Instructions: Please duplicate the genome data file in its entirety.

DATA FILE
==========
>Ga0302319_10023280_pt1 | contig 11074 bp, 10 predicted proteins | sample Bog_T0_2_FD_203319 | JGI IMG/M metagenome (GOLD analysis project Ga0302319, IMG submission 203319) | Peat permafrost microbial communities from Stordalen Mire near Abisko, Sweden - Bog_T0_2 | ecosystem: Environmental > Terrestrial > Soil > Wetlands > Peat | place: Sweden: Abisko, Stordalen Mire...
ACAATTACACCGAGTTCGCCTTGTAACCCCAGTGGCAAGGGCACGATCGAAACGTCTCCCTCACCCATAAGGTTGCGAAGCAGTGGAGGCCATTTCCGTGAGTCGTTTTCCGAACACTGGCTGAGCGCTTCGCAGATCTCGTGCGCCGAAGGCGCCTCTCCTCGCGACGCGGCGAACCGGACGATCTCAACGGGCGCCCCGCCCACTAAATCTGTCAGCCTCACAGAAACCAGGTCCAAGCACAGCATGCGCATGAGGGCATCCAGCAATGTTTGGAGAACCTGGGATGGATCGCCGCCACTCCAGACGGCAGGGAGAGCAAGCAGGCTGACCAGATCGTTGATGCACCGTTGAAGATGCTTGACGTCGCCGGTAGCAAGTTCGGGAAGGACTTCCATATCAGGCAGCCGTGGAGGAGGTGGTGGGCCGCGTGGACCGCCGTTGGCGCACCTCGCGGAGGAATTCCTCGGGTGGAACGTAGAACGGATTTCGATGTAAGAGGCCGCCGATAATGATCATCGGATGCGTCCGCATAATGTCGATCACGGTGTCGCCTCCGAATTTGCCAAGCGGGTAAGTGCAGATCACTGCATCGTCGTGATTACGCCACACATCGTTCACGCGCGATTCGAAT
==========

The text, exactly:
>Ga0302319_10023280_pt1 | contig 11074 bp, 10 predicted proteins | sample Bog_T0_2_FD_203319 | JGI IMG/M metagenome (GOLD analysis project Ga0302319, IMG submission 203319) | Peat permafrost microbial communities from Stordalen Mire near Abisko, Sweden - Bog_T0_2 | ecosystem: Environmental > Terrestrial > Soil > Wetlands > Peat | place: Sweden: Abisko, Stordalen Mire...
ACAATTACACCGAGTTCGCCTTGTAACCCCAGTGGCAAGGGCACGATCGAAACGTCTCCCTCACCCATAAGGTTGCGAAGCAGTGGAGGCCATTTCCGTGAGTCGTTTTCCGAACACTGGCTGAGCGCTTCGCAGATCTCGTGCGCCGAAGGCGCCTCTCCTCGCGACGCGGCGAACCGGACGATCTCAACGGGCGCCCCGCCCACTAAATCTGTCAGCCTCACAGAAACCAGGTCCAAGCACAGCATGCGCATGAGGGCATCCAGCAATGTTTGGAGAACCTGGGATGGATCGCCGCCACTCCAGACGGCAGGGAGAGCAAGCAGGCTGACCAGATCGTTGATGCACCGTTGAAGATGCTTGACGTCGCCGGTAGCAAGTTCGGGAAGGACTTCCATATCAGGCAGCCGTGGAGGAGGTGGTGGGCCGCGTGGACCGCCGTTGGCGCACCTCGCGGAGGAATTCCTCGGGTGGAACGTAGAACGGATTTCGATGTAAGAGGCCGCCGATAATGATCATCGGATGCGTCCGCATAATGTCGATCACGGTGTCGCCTCCGAATTTGCCAAGCGGGTAAGTGCAGATCACTGCATCGTCGTGATTACGCCACACATCGTTCACGCGCGATTCGAAT